Location:2009 Annual Report
1a. Objectives (from AD-416)
The overall objectives of the research project are to apply modern genomic tools to the identification and characterization of genetic pathways, physiological mechanisms, and microbial-host interactions that modulate nutrient uptake, partitioning, and loss in cattle. The specific objectives include development of resources for identification of selectable markers of nutrient efficiency, identification and characterization of genetic pathways and/or genomic regions influencing critical regulatory pathways of nutrient efficiency and transport, and development of intervention strategies to enhance nutrient uptake and partitioning in cattle.
1b. Approach (from AD-416)
To identify and characterize factors affecting nutrient use efficiency in cattle, resources will be developed including a phenotypic database of dairy efficiency and corresponding DNA and tissue collections, methods for live animal intestinal tissue collection suitable for gene expression studies, and sub-populations of dairy cattle to investigate inflammation and nutrient use interactions. Novel DNA sequencing technology will also be evaluated for its utility in characterizing changes in rumen microbial populations during rumen development. Transcript profiling techniques including microarray and quantitative real-time PCR will be used to establish molecular markers of proliferation, development and differentiation of the bovine gastrointestinal tract, and to identify metabolic and hormone pathways controlling nutrient metabolism in the ruminant gastrointestinal tract. Finally, two dietary strategies that potentially affect the rumen microbial population and production efficiency will be studied for their effects on nutrient use efficiency in cattle.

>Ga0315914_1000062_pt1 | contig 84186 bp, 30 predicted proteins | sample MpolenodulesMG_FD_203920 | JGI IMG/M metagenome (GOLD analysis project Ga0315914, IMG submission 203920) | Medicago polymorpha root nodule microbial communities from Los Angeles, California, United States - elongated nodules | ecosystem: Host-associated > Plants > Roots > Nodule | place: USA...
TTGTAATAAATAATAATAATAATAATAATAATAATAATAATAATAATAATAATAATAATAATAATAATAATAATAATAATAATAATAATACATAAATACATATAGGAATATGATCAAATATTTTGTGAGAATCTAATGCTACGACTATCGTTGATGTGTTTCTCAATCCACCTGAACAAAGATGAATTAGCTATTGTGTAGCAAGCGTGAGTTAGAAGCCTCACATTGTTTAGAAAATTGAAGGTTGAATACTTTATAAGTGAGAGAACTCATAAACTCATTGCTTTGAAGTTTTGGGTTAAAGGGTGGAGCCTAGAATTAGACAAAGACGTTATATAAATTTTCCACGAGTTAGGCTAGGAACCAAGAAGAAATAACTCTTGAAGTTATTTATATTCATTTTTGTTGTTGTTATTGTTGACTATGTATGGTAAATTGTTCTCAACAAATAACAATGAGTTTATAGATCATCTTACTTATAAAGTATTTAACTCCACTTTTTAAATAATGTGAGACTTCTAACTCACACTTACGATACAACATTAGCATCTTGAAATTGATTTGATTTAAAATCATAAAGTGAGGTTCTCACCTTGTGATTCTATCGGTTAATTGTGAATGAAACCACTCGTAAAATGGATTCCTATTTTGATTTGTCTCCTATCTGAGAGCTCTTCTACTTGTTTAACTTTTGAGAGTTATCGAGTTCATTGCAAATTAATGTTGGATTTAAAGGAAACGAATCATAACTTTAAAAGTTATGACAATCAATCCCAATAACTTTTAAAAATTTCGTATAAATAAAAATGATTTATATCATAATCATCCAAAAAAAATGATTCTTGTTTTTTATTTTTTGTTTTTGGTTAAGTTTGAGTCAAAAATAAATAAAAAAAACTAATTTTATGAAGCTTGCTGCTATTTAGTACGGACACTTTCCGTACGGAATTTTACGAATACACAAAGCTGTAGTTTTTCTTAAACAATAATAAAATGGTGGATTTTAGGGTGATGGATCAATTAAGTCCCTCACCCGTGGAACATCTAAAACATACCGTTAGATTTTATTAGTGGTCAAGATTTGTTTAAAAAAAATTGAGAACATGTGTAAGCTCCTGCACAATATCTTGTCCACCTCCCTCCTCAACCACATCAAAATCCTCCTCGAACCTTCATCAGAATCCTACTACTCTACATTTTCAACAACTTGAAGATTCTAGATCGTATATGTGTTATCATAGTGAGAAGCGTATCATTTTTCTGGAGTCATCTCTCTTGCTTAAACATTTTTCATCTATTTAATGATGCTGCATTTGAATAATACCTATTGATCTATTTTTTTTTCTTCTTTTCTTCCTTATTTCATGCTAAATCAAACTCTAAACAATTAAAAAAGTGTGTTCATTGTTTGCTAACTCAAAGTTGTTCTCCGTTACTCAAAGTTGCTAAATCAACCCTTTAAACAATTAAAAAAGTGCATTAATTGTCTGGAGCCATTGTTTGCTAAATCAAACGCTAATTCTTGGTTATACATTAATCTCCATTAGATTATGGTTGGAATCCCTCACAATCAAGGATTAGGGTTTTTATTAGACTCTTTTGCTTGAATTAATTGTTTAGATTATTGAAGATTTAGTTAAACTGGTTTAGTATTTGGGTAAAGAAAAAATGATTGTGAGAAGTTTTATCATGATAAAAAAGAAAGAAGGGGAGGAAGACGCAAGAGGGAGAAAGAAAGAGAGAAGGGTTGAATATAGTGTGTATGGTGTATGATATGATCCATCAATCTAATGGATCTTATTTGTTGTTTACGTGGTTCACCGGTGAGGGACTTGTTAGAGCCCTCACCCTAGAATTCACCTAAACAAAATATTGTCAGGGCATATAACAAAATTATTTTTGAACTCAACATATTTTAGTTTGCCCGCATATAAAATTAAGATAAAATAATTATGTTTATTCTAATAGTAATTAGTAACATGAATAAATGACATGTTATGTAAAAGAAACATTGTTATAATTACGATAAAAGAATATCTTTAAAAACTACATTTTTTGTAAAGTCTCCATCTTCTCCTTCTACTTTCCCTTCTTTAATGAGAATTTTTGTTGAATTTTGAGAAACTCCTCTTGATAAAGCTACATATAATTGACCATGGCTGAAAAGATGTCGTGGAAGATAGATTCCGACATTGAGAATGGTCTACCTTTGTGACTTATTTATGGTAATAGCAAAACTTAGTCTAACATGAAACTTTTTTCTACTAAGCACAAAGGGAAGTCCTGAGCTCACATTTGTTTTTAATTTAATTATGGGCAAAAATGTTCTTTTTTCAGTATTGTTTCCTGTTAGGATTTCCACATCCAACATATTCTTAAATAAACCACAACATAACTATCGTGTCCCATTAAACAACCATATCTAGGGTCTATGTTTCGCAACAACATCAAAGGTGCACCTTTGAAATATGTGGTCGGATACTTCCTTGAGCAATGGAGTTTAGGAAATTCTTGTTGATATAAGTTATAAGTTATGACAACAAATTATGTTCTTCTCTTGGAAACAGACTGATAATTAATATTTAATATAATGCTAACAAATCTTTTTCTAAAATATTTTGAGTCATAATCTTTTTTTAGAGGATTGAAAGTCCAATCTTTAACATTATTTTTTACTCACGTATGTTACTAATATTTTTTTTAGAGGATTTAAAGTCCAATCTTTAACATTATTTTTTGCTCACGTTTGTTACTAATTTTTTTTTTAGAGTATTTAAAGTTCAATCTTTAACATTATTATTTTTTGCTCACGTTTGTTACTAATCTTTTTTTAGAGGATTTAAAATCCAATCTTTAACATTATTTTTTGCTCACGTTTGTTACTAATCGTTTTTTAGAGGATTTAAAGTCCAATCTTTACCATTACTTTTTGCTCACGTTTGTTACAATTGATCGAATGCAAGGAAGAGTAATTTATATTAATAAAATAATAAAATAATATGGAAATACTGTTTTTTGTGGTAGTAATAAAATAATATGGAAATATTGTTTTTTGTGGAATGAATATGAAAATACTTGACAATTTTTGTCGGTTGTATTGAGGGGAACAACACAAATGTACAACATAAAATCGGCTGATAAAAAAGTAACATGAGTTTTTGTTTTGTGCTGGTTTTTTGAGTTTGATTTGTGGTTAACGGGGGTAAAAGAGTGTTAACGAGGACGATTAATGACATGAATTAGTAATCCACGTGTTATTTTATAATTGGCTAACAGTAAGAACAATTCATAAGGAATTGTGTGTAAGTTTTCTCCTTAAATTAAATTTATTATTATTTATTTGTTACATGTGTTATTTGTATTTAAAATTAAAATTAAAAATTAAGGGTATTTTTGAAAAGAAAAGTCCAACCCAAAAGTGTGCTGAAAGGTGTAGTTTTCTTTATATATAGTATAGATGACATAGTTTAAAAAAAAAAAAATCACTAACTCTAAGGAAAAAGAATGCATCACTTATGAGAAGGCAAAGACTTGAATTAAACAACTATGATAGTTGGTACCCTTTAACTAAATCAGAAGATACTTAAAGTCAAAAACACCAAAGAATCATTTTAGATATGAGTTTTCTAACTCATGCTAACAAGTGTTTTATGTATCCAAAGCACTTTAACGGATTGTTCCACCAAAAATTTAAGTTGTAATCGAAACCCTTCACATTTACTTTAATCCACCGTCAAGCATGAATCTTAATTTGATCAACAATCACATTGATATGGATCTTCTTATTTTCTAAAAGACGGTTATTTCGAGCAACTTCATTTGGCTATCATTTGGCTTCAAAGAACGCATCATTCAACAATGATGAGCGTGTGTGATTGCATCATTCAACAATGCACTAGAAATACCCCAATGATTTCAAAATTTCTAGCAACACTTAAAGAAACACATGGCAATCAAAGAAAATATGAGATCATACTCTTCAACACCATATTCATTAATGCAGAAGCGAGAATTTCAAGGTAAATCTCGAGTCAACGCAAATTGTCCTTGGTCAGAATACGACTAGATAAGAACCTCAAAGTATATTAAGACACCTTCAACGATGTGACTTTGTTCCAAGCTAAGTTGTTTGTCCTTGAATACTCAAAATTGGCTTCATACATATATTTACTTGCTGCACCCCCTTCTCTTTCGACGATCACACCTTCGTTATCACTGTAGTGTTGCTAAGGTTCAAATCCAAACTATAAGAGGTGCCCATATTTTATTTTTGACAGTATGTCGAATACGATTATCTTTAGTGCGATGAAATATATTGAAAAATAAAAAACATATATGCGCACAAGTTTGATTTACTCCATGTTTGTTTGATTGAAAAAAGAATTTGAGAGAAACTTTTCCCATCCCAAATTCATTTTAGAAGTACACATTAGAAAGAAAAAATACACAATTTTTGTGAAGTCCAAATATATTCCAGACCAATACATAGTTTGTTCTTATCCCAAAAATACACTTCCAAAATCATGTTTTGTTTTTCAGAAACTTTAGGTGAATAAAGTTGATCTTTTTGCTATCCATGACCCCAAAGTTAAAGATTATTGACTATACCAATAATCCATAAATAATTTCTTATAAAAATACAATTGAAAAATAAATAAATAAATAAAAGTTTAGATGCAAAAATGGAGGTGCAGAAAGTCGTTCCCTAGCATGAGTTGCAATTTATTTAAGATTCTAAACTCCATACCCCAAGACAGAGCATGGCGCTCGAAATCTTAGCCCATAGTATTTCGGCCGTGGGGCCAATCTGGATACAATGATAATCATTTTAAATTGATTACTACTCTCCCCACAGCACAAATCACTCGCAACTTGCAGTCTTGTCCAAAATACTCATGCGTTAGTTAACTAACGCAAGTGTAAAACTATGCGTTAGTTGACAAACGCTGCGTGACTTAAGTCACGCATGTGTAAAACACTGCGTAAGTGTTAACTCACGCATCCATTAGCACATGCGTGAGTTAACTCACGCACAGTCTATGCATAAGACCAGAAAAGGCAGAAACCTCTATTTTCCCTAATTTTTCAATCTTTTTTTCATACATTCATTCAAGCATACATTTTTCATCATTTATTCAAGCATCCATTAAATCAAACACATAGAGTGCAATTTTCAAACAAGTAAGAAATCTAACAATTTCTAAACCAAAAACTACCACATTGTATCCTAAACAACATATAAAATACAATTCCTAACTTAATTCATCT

3. Progress Report
Multiple experiments were conducted during FY 2009 to address the three overall project objectives and FY 2009 National Program Components related to development of genome-enabling resources, identifying critical genes and their interactions, reducing animal stress as it relates to nutrient use efficiency, and improving overall efficiency of nutrient use. Details of these experiments are provided below under "Accomplishments." In addition, several studies were conducted examining various aspects of nutrient use efficiency in cattle. Gene expression analysis was completed for a study in dairy calves to characterize gene pathways involved in rumen development and growth. In addition, metagenomic analysis of the rumen microbial community dynamics and shifts in their functional profiles in these animals was initiated. The first survey of expression of genes affecting absorptive capacity of the gut during different stages of growth, pregnancy and lactation of dairy cattle was completed. Tissue sections from these animals were also evaluated for expression of proteins to corroborate gene expression findings and to characterize cellular and tissue localization of these proteins in the digestive tract of cattle. Further, metabolic flux within two gastrointestinal cell types of cattle was studied to improve understanding of how nutrient supply to the gut can influence amino acid use by cattle. Laboratory analyses of samples collected from two animal studies examining forage versus concentrate feeding and dietary effects on amino acid use by the gut of cattle were also completed. A preliminary evaluation of the relationship between variation in a gene involved in inflammation (TNF-alpha) and physiological response to bacterial infection of the mammary gland was completed in Holstein heifers. In addition, genotypes for this genetic variant were determined for 72 dairy cows, which will be correlated with their milk production and health records. Knowledge gained from these studies will help to identify factors that modulate nutrient availability, uptake, partitioning, and loss in dairy cattle. A better understanding of these processes will assist in the development of intervention strategies to maximize nutrient utilization, and ultimately reduce impacts of cattle production on the environment.